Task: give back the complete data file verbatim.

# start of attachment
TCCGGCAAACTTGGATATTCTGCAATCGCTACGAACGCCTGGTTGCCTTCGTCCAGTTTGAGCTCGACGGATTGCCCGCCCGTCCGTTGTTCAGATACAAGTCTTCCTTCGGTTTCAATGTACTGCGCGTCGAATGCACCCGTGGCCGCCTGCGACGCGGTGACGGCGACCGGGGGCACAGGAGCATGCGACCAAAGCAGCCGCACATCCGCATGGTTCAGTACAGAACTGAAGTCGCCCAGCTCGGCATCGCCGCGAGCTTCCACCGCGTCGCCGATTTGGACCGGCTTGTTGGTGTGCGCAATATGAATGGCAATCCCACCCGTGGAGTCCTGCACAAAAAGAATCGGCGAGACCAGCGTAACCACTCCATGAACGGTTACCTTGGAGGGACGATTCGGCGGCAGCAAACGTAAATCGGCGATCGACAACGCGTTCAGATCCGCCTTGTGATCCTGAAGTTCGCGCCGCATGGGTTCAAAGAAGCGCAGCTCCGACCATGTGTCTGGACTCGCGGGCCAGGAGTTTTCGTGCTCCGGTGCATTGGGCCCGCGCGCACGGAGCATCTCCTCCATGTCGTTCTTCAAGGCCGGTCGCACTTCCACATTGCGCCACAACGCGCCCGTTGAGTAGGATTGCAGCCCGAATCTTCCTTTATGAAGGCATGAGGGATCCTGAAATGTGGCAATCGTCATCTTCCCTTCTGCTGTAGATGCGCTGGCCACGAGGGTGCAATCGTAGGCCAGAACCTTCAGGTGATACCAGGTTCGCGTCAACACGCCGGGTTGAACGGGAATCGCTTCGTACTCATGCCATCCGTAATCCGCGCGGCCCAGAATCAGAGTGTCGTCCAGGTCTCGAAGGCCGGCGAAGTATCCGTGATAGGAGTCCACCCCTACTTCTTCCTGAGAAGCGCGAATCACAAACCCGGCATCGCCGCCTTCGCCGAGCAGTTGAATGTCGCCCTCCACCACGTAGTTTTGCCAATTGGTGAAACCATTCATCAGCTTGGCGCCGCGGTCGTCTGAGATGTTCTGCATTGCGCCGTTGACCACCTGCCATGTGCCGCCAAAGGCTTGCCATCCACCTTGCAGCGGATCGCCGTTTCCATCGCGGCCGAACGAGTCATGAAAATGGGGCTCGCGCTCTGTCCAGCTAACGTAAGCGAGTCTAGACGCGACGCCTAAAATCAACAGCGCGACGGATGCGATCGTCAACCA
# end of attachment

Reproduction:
TCCGGCAAACTTGGATATTCTGCAATCGCTACGAACGCCTGGTTGCCTTCGTCCAGTTTGAGCTCGACGGATTGCCCGCCCGTCCGTTGTTCAGATACAAGTCTTCCTTCGGTTTCAATGTACTGCGCGTCGAATGCACCCGTGGCCGCCTGCGACGCGGTGACGGCGACCGGGGGCACAGGAGCATGCGACCAAAGCAGCCGCACATCCGCATGGTTCAGTACAGAACTGAAGTCGCCCAGCTCGGCATCGCCGCGAGCTTCCACCGCGTCGCCGATTTGGACCGGCTTGTTGGTGTGCGCAATATGAATGGCAATCCCACCCGTGGAGTCCTGCACAAAAAGAATCGGCGAGACCAGCGTAACCACTCCATGAACGGTTACCTTGGAGGGACGATTCGGCGGCAGCAAACGTAAATCGGCGATCGACAACGCGTTCAGATCCGCCTTGTGATCCTGAAGTTCGCGCCGCATGGGTTCAAAGAAGCGCAGCTCCGACCATGTGTCTGGACTCGCGGGCCAGGAGTTTTCGTGCTCCGGTGCATTGGGCCCGCGCGCACGGAGCATCTCCTCCATGTCGTTCTTCAAGGCCGGTCGCACTTCCACATTGCGCCACAACGCGCCCGTTGAGTAGGATTGCAGCCCGAATCTTCCTTTATGAAGGCATGAGGGATCCTGAAATGTGGCAATCGTCATCTTCCCTTCTGCTGTAGATGCGCTGGCCACGAGGGTGCAATCGTAGGCCAGAACCTTCAGGTGATACCAGGTTCGCGTCAACACGCCGGGTTGAACGGGAATCGCTTCGTACTCATGCCATCCGTAATCCGCGCGGCCCAGAATCAGAGTGTCGTCCAGGTCTCGAAGGCCGGCGAAGTATCCGTGATAGGAGTCCACCCCTACTTCTTCCTGAGAAGCGCGAATCACAAACCCGGCATCGCCGCCTTCGCCGAGCAGTTGAATGTCGCCCTCCACCACGTAGTTTTGCCAATTGGTGAAACCATTCATCAGCTTGGCGCCGCGGTCGTCTGAGATGTTCTGCATTGCGCCGTTGACCACCTGCCATGTGCCGCCAAAGGCTTGCCATCCACCTTGCAGCGGATCGCCGTTTCCATCGCGGCCGAACGAGTCATGAAAATGGGGCTCGCGCTCTGTCCAGCTAACGTAAGCGAGTCTAGACGCGACGCCTAAAATCAACAGCGCGACGGATGCGATCGTCAACCA